Study Shows Identifying Empathy Is Key to Increasing Diversity in Medicine, Improved Patient Care

African American and Latinx Medical Students Score Higher in Empathy

The award-winning Project in Osteopathic Medical Education and Empathy (POMEE) has found statistically significant and practically important relationships between empathy scores and race and ethnicity in favor of African American and Hispanic/Latinx/Spanish respondents. Because empathy is positively correlated with medical school success and patient health, a more empathetic and more diverse healthcare workforce could lead to improved health outcomes for all patient populations, especially those from minority or underserved communities.

AACOM will host a live virtual forum with the project’s principal investigator and co-sponsors on Thursday, January 14 from 12 – 1 PM ET to fully elaborate on the study and answer questions from attendees. There is no cost to attend and registration is open to the public

Implications for More Diverse Medical School Admissions

“At a time when African American and Hispanic/Latinx communities are disproportionately suffering from COVID-19, and when medical schools across the nation are working to more actively increase and prioritize diversity in admissions, we should test medical students not only for academic knowledge but also for empathy,” says POMEE’s principal investigator Mohammadreza Hojat, PhD, research professor in Sidney Kimmel Medical College at Thomas Jefferson University Department of Psychiatry and Human Behavior, and director of the Jefferson Longitudinal Study at the Asano-Gonnella Center for Research in Medical Education and Health Care. “Research has found a significant association among Jefferson Scale of Empathy score, clinical competence, and positive patient outcomes. Our assessment can not only help medical schools select the medical students most likely to become successful and caring clinicians but can also help close some of the troubling racial gaps that persist among medical education institutions.”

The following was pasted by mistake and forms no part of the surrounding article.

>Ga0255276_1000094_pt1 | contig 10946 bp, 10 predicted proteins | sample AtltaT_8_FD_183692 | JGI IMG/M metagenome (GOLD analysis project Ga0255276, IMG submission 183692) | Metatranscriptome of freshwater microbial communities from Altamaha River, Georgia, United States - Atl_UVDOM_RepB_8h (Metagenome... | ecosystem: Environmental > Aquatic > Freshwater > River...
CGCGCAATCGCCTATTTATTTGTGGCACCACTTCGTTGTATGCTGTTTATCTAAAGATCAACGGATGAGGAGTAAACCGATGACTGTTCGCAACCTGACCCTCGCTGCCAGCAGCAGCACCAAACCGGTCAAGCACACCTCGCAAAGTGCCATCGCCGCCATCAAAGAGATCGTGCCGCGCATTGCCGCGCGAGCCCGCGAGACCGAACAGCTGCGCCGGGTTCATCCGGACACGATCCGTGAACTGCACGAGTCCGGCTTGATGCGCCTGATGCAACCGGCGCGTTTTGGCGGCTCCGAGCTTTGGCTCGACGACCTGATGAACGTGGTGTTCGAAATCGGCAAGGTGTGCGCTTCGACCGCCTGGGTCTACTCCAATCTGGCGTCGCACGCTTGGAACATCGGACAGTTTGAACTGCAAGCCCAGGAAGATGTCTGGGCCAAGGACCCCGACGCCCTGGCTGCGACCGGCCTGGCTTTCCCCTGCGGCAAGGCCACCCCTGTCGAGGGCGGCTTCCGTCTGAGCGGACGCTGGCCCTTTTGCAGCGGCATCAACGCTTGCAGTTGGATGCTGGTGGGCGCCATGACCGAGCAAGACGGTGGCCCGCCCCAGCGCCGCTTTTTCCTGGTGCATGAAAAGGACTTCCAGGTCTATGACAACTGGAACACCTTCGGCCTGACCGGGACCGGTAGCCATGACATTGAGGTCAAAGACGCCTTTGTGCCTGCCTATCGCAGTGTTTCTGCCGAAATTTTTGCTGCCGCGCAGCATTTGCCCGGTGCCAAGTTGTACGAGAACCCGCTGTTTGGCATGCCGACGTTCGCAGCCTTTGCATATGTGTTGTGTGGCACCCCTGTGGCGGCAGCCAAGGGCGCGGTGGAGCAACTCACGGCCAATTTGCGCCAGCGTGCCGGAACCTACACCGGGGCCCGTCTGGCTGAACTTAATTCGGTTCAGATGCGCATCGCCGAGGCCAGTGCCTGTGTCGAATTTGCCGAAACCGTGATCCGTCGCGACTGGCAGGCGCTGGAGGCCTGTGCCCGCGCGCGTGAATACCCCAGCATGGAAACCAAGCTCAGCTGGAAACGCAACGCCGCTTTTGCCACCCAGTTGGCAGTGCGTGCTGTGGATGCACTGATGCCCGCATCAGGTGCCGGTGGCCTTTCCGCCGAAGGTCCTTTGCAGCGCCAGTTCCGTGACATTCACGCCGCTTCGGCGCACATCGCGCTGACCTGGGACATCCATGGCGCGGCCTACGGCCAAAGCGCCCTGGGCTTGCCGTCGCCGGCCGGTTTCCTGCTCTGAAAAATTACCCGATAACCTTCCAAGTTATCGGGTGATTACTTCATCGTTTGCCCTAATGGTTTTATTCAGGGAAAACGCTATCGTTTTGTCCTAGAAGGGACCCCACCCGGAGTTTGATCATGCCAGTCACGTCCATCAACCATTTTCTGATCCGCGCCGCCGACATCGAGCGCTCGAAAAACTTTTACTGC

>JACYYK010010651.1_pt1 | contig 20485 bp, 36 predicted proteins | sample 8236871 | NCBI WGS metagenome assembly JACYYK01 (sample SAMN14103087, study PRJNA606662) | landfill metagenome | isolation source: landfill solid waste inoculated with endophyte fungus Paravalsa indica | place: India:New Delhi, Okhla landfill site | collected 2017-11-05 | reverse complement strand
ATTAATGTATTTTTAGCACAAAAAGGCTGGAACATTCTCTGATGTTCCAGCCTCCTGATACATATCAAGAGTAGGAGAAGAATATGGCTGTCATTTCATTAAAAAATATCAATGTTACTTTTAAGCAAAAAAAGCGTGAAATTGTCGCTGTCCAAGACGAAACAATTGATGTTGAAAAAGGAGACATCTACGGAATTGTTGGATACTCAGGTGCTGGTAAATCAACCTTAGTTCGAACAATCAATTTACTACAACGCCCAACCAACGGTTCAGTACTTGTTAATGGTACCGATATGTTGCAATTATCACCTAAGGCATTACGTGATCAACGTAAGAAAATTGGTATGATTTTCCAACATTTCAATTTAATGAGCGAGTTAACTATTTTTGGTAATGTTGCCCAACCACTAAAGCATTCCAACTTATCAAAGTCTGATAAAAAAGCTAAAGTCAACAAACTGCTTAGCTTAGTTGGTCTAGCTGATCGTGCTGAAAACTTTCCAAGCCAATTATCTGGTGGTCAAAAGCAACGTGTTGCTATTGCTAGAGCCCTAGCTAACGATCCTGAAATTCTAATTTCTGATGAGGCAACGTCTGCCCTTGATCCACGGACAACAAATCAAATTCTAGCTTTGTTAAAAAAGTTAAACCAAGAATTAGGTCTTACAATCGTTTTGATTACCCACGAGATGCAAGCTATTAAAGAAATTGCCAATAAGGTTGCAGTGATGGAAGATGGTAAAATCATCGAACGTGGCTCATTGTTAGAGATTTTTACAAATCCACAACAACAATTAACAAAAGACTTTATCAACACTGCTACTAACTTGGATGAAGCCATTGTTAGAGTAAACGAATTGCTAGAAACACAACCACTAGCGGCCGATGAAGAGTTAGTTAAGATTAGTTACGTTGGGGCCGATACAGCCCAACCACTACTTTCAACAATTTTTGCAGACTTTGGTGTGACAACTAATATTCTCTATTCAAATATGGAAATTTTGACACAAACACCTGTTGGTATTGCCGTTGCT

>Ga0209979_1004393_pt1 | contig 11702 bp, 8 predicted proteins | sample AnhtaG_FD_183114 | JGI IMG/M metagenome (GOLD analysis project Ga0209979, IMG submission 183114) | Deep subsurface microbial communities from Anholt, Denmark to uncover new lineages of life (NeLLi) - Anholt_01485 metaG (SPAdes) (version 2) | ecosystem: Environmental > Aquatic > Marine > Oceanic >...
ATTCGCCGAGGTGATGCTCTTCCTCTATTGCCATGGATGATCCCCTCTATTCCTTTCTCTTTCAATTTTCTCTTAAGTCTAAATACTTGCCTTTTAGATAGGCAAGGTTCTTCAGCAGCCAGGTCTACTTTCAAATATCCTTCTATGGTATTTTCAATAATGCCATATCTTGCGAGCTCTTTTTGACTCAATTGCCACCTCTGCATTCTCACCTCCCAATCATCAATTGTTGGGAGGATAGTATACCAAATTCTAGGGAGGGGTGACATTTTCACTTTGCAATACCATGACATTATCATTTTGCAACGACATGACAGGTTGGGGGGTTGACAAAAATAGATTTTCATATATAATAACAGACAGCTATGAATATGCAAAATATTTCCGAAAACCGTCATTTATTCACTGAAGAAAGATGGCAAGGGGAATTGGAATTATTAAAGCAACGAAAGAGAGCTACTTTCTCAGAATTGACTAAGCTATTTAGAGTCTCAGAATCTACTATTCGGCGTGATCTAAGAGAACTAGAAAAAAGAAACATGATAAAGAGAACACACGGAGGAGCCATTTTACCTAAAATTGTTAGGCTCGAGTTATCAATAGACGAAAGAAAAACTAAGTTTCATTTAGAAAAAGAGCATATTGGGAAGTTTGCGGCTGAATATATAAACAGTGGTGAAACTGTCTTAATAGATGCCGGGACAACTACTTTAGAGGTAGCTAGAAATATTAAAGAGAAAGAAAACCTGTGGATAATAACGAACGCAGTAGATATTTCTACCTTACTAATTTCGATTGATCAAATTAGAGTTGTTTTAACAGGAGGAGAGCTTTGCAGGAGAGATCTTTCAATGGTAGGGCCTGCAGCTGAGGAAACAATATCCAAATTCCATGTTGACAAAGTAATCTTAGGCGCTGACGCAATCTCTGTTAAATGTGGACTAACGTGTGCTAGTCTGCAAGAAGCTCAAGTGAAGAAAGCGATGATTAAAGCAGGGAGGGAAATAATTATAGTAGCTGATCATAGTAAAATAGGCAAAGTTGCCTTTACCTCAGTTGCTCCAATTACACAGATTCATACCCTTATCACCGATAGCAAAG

POMEE is sponsored by AACOM in collaboration with the Sidney Kimmel Medical College of Thomas Jefferson University and Leonard Calabrese, DO, Cleveland Clinic’s R.J. Fasenmeyer Chair of Clinical Immunology and Theodore F. Classen, DO, Chair in Osteopathic Research and Education. For more information about POMEE, visit


The American Association of Colleges of Osteopathic Medicine (AACOM) leads and advocates for the full continuum of osteopathic medical education to improve the health of the public. Founded in 1898 to support and assist the nation’s osteopathic medical schools, AACOM represents all 37 accredited colleges of osteopathic medicine—educating nearly 31,000 future physicians, 25 percent of all US medical students—at 58 teaching locations in 33 US states, as well as osteopathic graduate medical education professionals and trainees at US medical centers, hospitals, clinics, and health systems.

AACOM provides leadership for the osteopathic medical education community by promoting excellence in medical education, research, and service, and by fostering innovation and quality across the continuum of osteopathic medical education to improve the health of the American public.

SOURCE American Association of Colleges of Osteopathic Medicine

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